My afternoon with Herman Hesse - Baltimore Post-ExaminerBaltimore Post-Examiner

My afternoon with Herman Hesse

Herman Hesse probably didn’t know it but he was a Third Culture Kid. He was born in the Black Forest area of Germany to an Estonian father and a Swiss mother. Both his parents had been missionaries in India at one time or another. When Hesse was three his family moved to Basel, Switzerland where they lived for six years. Most of his school years were spent in boarding school in Wuerttemberg in southern Germany. So he was multi cultural and multi lingual. 

On May 11, 1919, Herman Hesse moved to the village of Montagnola, just up the mountain from Lugano in the Italian section of Switzerland. His marriage had just fallen apart. He rented rooms in a beautiful building called Casa Camuzzi. He referred to his first year there as one of the happiest and most prolific of his life. No wonder, it was so beautiful it was easy to imagine god was everywhere. Casa Camuzzi was built in 1853 in the style of a Russian Country house with terraced gardens. In Klingsor’s last Sommer, written in 1920, he described the garden of Casa Camuzzi:

“Below him, dizzyingly precipitate, the old terrace gardens dropped away, a densely shadowed tangle of treetops, palms, cedars, chestnuts, judas trees, red beech, and eucalyptus, intertwined with climbing plants, lianas, wisterias. Above the blackness of the trees the large glossy leaves of the summer magnolias gleamed pallidly, the huge snow-white blossoms half-shut among them, large as human heads, pale as moon and ivory. From the massed leafage, penetrating and rousing, a tartly sweet smell of lemons drifted towards him.”

Camuzzi_051

Casa Camuzzi

Last time I visited, the area was changed with new construction but it still had the charm of an old village huddled on the side of a mountain. The street in front of his house was cobblestoned and there was a low archway at the entrance of his street. I could not go into his apartments because they were private and people were living there. When I was a teenager I lived nearby. At that time there was no gate, we went through the archway and down down down to to the bottom of his building where there was a beautiful little garden. We called it Hesse’s garden. We would sit in that garden and it was totally private. At least we thought it was. It was idyllic.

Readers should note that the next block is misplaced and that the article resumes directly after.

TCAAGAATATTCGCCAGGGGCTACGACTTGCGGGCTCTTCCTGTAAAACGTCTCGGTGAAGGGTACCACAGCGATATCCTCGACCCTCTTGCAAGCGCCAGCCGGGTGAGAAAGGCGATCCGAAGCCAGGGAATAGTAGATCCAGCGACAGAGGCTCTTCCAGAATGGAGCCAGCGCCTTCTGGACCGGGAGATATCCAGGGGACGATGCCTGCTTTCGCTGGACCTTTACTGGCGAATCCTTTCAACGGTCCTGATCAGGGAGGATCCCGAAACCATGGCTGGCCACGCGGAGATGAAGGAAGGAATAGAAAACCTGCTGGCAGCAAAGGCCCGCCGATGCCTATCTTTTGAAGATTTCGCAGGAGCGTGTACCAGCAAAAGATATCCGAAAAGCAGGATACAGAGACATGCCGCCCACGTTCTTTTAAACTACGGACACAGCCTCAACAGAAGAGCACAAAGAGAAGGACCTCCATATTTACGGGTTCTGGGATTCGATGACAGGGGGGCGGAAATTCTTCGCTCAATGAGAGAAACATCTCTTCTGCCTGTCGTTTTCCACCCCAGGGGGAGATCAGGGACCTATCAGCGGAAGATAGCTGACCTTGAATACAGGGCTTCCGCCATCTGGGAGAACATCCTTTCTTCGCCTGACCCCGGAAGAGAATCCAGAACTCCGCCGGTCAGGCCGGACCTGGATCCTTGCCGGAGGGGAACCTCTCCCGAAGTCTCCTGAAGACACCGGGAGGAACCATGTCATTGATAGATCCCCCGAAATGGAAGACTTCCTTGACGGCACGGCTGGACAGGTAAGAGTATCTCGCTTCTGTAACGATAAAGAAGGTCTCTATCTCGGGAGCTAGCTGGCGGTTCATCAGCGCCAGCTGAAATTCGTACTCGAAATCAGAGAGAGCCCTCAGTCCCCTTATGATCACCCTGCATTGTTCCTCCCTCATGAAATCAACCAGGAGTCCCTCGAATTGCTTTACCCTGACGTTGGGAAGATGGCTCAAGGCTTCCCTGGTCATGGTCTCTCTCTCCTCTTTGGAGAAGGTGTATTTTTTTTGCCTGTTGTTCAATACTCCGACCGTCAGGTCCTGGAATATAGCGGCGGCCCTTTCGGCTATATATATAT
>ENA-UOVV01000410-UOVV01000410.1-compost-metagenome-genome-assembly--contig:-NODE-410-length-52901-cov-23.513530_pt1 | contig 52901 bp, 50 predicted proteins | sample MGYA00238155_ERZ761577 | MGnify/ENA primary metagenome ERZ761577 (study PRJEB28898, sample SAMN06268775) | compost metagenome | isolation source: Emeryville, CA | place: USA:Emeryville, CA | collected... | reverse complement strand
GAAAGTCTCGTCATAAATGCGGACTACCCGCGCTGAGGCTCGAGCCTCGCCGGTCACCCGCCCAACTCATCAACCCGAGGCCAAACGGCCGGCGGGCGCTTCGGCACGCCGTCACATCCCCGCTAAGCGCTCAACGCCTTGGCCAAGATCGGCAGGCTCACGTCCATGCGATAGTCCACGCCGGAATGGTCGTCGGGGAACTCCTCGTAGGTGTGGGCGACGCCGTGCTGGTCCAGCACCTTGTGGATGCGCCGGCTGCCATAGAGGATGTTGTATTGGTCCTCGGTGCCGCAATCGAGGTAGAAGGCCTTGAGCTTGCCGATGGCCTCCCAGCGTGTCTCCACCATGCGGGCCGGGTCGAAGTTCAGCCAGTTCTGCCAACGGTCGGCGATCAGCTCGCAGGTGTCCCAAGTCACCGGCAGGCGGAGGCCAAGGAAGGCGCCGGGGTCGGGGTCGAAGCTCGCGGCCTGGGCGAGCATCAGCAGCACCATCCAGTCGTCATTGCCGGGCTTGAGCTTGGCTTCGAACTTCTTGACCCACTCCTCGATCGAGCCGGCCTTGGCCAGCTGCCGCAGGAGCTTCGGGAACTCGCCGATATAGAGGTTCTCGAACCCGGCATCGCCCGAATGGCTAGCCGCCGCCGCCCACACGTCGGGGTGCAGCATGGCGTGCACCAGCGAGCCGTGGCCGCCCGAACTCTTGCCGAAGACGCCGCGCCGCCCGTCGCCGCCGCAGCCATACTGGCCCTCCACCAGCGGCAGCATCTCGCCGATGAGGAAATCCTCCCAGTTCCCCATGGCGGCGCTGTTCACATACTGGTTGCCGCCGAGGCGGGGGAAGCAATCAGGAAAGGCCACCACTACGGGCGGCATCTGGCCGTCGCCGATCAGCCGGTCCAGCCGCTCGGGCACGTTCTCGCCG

One of his best known works, Siddhartha, about the life of Buddha, was published in 1922. In 1923 he received Swiss citizenship. In 1931 he married his third wife, Ninon Ausländer, and moved about 10 minutes away to Casa Rossa where he had his own garden to tend to. Casa Rossa is also a private house today and cannot be viewed except from the outside.

Casa Rossa

Casa Rossa

The rise of Nazism in Germany concerned him greatly. He helped Bertolt Brecht and Thomas Mann make their way to exile. His works were banned in Germany even though he never openly spoke out against the Nazis.

The Glass Bead Game was his last work and was published in 1943. In 1946, Herman Hesse received the Nobel Prize for Literature. He also received the Goethe Prize of Frankfurt in 1946 and the Peace Prize of the German Booksellers in 1955. He continued to write short stories and paint until his death in 1962 at the age of 85. He was buried down the mountain from Casa Rossa in the San Abbondio cemetery.

Abbrozio Cemetery

Abbondio Cemetery

Alas, I couldn’t go into the house where Hesse lived and see the garden I used to frequent but I did go to the Herman Hesse museum. It was next door to the Casa Camuzzi in one of it’s towers.

The museum had on show some of Hesse’s personal belongings, books, and paintings. The museum had temporary exhibits, lectures, concerts, walking tours, and readings. It was a beautiful setting to learn about an amazing writer, thinker, philosopher, spiritual man.

 

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The museum

The village itself was also worth the trip. A little further up the road was a small square with a restaurant and pensione. And further up the mountain were marked paths though the forests of Switzerland with breathtaking views.

I spent the afternoon sitting outside at the restaurant. The owner made his own grappa and gave us a tasting. I ended up buying a couple of bottles from him. A lovely day.

Inside the museum

Inside the museum

 

 

 

 

 

 

 

 

 

 

 


About the author

Kathy Gamble

Kathleen Gamble was born and raised overseas and has traveled extensively. She has a BA in Spanish and has worked in publishing, printing, desktop publishing, translating, and purchasing. She also designs and creates her own needlepoint. She started journaling at a young age and her memoir, Expat Alien, came out of those early journals. Over the years she has edited and produced an American Women’s Organization cookbook in Moscow, Russia, and several newsletters. Her first book, Expat Alien, was published in 2012 and she recently published a cookbook, 52 Food Fridays, both available on Amazon.com. You can also follow her blog at ExpatAlien.com. Contact the author.
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